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Quincy company ordered to pay $96K for allegedly underpaying workers

Posted by Jessica Bartlett  January 21, 2014 11:05 AM

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The state attorney general has ordered a Quincy company to pay more than $81,000 to its employees and $15,000 in fines for allegedly underpaying several workers.

According to a release on Attorney General Martha Coakley’s website, the investigation of Quincy company Boston Fire Protection Inc. has been ongoing since March 2013, when Sprinkler Fitters Local 550 brought the complaint to the Attorney General’s Fair Labor Division.

“Our office works to achieve a level playing field for all businesses, contractors, and workers operating in the Commonwealth to ensure that all workers are paid what they are rightfully owed under the law,” Coakley said in the release.

An investigation revealed that the company paid eight employees less than the prevailing wage for several public construction jobs between 2010 and 2012, including Boston’s Curtis Hall Community Center, Excel Academy in Boston, the Conway Park Rink in Somerville, and Chelmsford Town Hall.

The company was also paying apprentice workers that weren’t registered with the Division of Apprentice Standards a lower apprentice rate, state officials said.

According to state officials, prevailing wage laws require that employees working on public works projects, except those who are strictly supervisory, be paid a minimum hourly rate.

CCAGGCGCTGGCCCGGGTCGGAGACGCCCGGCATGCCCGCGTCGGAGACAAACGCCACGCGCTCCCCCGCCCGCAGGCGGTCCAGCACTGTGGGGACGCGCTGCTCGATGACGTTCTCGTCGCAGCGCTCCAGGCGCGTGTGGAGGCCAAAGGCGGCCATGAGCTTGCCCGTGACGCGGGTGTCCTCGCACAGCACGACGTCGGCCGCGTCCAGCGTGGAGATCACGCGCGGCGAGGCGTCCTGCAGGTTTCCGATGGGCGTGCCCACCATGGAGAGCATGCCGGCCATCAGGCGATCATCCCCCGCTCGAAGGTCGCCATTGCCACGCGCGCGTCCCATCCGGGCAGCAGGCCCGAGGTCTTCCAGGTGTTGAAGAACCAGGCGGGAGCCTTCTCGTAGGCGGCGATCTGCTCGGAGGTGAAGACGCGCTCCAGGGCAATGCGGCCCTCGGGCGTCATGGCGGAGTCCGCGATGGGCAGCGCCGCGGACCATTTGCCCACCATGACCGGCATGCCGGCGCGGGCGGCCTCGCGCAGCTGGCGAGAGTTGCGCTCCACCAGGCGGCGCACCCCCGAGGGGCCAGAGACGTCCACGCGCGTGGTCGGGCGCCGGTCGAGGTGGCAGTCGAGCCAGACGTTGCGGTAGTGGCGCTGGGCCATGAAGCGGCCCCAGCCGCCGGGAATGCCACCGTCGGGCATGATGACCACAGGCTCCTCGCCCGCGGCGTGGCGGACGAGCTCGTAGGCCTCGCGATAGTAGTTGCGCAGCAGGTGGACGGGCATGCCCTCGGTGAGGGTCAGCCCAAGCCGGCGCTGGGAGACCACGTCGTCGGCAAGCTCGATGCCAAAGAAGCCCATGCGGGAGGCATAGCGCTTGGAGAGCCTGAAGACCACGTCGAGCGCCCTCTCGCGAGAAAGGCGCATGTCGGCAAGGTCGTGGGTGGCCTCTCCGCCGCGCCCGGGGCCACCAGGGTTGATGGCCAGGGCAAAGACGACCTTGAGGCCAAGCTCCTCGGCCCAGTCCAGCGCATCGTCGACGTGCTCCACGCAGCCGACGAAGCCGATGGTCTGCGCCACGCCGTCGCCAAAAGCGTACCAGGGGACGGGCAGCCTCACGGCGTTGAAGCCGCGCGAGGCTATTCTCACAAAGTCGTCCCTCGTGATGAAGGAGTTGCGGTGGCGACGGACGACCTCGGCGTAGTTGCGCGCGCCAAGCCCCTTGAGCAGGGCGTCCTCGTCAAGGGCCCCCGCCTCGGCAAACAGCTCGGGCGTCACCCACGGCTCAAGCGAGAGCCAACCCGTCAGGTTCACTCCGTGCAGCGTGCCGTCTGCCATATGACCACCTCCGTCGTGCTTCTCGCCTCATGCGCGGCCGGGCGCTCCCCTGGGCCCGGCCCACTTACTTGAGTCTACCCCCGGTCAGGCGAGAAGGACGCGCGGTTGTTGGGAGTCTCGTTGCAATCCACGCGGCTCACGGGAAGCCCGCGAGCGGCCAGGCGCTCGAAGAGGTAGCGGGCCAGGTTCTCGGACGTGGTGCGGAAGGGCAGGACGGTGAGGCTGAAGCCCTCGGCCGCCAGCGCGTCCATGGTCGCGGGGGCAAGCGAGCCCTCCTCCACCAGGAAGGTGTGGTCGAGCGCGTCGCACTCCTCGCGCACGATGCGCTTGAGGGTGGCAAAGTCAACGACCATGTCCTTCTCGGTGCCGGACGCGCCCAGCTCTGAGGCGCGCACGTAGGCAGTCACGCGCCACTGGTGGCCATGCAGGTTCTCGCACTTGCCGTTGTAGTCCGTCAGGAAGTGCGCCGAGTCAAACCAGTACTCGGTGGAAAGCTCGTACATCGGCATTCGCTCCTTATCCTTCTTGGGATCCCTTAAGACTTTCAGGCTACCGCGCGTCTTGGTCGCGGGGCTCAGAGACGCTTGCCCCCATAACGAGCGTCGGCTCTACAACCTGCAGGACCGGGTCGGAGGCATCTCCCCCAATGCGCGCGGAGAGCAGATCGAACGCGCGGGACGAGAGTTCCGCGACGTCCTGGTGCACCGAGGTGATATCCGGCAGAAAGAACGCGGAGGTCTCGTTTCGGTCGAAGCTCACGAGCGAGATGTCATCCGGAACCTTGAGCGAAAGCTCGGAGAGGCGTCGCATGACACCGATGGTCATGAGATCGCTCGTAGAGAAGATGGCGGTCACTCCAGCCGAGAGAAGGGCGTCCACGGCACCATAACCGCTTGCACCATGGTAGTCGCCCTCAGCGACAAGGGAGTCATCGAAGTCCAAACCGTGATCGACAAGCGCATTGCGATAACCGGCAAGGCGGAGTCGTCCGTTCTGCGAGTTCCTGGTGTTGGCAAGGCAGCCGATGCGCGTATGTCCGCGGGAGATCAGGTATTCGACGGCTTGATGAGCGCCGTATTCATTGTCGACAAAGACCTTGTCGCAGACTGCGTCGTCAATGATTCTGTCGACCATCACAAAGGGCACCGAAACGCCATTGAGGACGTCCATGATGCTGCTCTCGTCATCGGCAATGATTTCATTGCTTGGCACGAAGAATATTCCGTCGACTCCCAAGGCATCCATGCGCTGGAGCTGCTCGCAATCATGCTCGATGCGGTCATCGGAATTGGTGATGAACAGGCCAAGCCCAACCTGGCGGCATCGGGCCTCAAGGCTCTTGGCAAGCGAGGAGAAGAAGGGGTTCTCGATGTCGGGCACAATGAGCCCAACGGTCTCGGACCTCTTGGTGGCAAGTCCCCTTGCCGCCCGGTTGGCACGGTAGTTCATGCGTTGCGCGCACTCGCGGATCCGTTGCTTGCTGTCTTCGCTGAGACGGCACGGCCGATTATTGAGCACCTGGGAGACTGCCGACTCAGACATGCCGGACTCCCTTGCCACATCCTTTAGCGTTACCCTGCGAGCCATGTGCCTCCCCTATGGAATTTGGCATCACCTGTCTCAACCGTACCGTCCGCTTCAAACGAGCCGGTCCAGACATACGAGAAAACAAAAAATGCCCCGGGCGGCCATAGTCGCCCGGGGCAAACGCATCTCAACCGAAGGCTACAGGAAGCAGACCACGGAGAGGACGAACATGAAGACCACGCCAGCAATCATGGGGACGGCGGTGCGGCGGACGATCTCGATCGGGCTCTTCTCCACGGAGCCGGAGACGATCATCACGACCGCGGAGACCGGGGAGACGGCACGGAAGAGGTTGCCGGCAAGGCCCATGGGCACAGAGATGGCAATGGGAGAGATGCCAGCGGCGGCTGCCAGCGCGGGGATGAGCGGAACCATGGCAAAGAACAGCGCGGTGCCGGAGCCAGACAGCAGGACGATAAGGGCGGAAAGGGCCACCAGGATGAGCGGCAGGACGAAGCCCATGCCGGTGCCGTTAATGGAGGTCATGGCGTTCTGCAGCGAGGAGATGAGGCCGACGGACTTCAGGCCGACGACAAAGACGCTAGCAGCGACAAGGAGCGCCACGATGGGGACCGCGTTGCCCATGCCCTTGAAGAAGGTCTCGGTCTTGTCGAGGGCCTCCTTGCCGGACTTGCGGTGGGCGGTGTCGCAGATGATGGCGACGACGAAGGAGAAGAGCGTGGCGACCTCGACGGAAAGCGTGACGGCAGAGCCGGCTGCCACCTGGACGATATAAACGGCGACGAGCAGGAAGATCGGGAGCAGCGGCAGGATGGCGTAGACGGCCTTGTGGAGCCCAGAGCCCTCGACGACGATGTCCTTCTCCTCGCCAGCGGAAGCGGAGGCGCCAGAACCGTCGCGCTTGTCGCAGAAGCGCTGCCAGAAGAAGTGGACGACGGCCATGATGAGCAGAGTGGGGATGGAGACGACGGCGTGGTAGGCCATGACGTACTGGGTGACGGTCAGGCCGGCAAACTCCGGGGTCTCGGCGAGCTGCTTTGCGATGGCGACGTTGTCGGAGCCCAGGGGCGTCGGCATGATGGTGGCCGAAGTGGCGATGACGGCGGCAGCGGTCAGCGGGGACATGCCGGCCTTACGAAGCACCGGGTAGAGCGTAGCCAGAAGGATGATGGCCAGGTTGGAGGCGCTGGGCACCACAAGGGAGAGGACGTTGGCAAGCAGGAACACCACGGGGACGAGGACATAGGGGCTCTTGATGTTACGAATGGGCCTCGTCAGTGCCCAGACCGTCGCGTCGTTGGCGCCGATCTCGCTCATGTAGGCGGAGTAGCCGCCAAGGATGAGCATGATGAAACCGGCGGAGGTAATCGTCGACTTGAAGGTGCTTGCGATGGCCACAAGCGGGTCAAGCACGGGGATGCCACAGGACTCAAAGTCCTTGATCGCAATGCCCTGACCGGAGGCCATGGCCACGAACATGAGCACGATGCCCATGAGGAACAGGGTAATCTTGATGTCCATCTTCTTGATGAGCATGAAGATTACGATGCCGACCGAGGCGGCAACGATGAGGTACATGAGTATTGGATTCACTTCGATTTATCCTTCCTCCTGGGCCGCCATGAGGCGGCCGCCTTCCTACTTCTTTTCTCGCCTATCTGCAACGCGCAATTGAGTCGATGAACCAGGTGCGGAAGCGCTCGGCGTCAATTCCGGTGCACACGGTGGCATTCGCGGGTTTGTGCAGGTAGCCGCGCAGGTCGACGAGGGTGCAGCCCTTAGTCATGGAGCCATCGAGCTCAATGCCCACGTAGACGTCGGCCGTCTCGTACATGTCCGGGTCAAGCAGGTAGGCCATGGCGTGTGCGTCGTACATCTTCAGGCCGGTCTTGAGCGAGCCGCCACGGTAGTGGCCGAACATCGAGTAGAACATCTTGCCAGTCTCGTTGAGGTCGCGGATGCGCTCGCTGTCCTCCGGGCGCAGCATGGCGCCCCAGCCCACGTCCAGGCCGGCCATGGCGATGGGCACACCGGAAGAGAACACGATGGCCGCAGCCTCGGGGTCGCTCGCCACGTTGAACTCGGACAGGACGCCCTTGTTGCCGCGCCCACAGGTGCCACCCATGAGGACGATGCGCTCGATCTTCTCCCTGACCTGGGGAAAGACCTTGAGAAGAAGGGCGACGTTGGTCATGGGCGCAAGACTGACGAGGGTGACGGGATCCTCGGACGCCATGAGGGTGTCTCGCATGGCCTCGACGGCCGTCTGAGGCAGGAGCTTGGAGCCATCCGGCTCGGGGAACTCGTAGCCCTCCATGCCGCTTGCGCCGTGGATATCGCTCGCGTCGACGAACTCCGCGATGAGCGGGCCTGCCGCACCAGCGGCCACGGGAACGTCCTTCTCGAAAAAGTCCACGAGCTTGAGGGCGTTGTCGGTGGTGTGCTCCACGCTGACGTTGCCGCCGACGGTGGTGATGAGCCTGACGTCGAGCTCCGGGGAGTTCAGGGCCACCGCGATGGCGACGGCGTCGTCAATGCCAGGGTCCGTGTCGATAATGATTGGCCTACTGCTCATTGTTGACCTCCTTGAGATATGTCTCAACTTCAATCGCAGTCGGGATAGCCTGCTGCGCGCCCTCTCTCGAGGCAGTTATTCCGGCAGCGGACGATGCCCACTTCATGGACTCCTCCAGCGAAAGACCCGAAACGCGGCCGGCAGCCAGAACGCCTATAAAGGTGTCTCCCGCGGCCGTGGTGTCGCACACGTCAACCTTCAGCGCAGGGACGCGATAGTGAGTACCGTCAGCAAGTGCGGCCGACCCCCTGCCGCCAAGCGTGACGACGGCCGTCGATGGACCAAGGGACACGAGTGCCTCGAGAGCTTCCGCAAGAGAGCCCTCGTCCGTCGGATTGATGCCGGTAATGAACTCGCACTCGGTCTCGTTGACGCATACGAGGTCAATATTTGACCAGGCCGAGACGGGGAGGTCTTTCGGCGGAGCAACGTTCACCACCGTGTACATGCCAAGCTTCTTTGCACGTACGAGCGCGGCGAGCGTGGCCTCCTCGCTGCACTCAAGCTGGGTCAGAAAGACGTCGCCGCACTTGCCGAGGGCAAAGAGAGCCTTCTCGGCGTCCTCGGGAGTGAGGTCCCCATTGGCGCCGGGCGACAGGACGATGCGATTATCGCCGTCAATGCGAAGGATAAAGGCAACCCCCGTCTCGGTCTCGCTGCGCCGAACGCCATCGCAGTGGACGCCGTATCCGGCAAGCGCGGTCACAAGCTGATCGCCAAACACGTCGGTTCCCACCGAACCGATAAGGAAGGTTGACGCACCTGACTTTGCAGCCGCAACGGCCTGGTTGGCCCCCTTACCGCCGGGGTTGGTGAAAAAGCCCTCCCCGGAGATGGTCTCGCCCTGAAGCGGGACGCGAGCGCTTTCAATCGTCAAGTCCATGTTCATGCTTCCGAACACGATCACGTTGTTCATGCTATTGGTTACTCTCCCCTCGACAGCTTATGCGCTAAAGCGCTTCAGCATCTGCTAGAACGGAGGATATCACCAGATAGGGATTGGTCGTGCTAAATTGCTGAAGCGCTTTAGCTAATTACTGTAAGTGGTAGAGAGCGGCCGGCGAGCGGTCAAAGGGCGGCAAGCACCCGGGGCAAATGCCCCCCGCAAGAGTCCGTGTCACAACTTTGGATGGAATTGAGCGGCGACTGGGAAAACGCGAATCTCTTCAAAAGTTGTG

Apprentices can be used, but only if the contractor pays apprentice rates, participates in an apprenticeship program, and has apprentices register with the state.

The company and its owner, Chris Cunningham, have been required to pay $81,000 in restitution to employees and $15,000 in penalties for failing to provide payroll records as requested in the investigation, state officials said.

Cunningham said he plans to file an appeal against the allegations.

In a phone interview, Cunningham said his accountant embezzled the money while underpaying his employees.

“There was money taken from the company. We thought we were paying the right wages,” Cunningham said.

Cunningham said the accountant forged his signature on payroll slips. The company has since gone bankrupt, Cunningham said.

Though the payroll was notarized, Cunningham said he never saw the payroll documents. As the payments were handled by the accountant through a separate company, Cunningham said he didn't have documents when the attorney general requested them.

Cunningham said he filed a lawsuit against his accountant but did not have enough money to pursue it.

He also said he had registered all apprentices on the public jobs. One unregistered apprentice hadn’t worked any public jobs. The other left before she could be registered.

According to Cunningham, the union allegations against him are payback for having left the union.

In addition to filing an appeal, Cunningham said he plans to bring up his own allegations against employees, including that one allegedly underpaid employee co-owned the company, and that several others were collecting unemployment.

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